Central of Georgia Ry. Co. v. Wright - 207 U.S. 127 (1907)
U.S. Supreme Court
Central of Georgia Ry. Co. v. Wright, 207 U.S. 127 (1907)
Central of Georgia Railway Company v. Wright
No. 85, 82
Argued October 21, 22, 23, 1907
Decided November 18, 1907
207 U.S. 127
Due process of law requires that opportunity to be heard as to the validity of the tax and the amount of the assessment be given to a taxpayer, who, without fraudulent intent and in the honest belief that it is not taxable, withholds property from tax returns, and this requirement is not satisfied where the taxpayer is allowed to attack the assessment only for fraud and corruption.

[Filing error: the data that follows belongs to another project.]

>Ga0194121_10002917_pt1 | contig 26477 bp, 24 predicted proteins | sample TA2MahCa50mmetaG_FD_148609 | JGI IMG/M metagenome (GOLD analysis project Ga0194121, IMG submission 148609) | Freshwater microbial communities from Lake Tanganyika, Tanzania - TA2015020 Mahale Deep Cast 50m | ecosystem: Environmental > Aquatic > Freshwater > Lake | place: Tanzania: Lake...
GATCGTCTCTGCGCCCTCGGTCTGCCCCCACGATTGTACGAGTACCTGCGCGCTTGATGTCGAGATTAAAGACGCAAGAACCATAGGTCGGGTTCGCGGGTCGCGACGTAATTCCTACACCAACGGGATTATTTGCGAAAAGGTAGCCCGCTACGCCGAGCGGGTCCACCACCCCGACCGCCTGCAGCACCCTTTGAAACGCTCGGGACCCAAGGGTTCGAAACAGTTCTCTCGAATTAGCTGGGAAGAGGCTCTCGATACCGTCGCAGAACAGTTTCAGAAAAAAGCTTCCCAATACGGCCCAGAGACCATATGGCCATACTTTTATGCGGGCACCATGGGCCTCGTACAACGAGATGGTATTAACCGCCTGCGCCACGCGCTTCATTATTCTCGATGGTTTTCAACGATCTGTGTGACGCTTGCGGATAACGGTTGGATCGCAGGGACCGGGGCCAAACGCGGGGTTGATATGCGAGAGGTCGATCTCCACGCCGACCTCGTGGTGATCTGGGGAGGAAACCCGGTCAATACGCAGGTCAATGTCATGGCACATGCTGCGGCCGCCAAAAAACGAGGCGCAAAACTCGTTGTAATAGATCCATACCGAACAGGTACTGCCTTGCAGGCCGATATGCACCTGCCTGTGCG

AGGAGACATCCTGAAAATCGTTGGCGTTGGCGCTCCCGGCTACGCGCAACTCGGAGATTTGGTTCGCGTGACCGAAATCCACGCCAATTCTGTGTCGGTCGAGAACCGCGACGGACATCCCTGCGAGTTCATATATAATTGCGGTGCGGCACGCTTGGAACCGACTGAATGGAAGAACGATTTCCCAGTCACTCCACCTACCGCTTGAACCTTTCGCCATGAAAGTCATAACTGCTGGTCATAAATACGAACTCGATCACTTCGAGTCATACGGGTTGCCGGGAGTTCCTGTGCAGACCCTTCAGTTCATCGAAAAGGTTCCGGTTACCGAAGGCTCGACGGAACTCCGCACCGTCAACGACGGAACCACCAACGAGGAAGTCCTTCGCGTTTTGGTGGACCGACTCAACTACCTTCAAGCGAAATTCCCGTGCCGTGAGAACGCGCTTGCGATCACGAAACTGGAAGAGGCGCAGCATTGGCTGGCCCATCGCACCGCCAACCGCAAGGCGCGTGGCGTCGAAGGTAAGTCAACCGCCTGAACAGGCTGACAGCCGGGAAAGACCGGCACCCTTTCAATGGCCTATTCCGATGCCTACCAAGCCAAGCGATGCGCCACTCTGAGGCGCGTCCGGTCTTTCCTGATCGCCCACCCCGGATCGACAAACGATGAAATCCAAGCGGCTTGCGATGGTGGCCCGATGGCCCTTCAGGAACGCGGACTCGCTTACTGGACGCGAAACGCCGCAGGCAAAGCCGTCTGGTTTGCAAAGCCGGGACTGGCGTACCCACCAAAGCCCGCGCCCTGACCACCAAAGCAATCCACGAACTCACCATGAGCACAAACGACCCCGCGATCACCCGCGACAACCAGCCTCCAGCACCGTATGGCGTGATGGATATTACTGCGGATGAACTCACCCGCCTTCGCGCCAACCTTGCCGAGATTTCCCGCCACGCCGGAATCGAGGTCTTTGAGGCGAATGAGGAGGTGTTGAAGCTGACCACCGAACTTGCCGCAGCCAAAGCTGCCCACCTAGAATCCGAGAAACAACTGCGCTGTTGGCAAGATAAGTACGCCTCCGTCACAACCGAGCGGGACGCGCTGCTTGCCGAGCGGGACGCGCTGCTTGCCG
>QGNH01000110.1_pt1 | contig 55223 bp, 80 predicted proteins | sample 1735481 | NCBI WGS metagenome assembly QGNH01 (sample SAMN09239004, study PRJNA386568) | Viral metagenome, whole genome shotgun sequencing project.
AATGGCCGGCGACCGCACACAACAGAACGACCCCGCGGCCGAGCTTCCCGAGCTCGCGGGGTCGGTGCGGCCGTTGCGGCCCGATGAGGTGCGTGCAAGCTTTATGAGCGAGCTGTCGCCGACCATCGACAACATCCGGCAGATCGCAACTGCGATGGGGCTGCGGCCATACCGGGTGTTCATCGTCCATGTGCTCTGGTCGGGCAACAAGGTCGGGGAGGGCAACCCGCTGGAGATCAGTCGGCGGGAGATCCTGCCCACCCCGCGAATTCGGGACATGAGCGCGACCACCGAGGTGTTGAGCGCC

The assessment of a tax is action judicial in its nature, requiring for the legal exertion of the power such opportunity to appear as the circumstances of the case require, and this Court, as the ultimate arbiter of rights secured by the federal Constitution, is charged with the duty of determining whether the taxpayer has been afforded due process of law.
The system provided by the Political Code of Georgia, §§ 804, 879, as construed by the highest court of that state, not allowing the taxpayer any opportunity to be heard as to the valuation of property not returned by him and honestly withheld, except as to fraud and corruption, does not afford due process of law, which adjudges upon notice and opportunity to be heard, within the meaning of the due process clause of the Fourteenth Amendment to the Constitution of the United States.
124 Ga. 596, 630, 125 Ga. 589, 617, reversed.
The facts are stated in the opinion.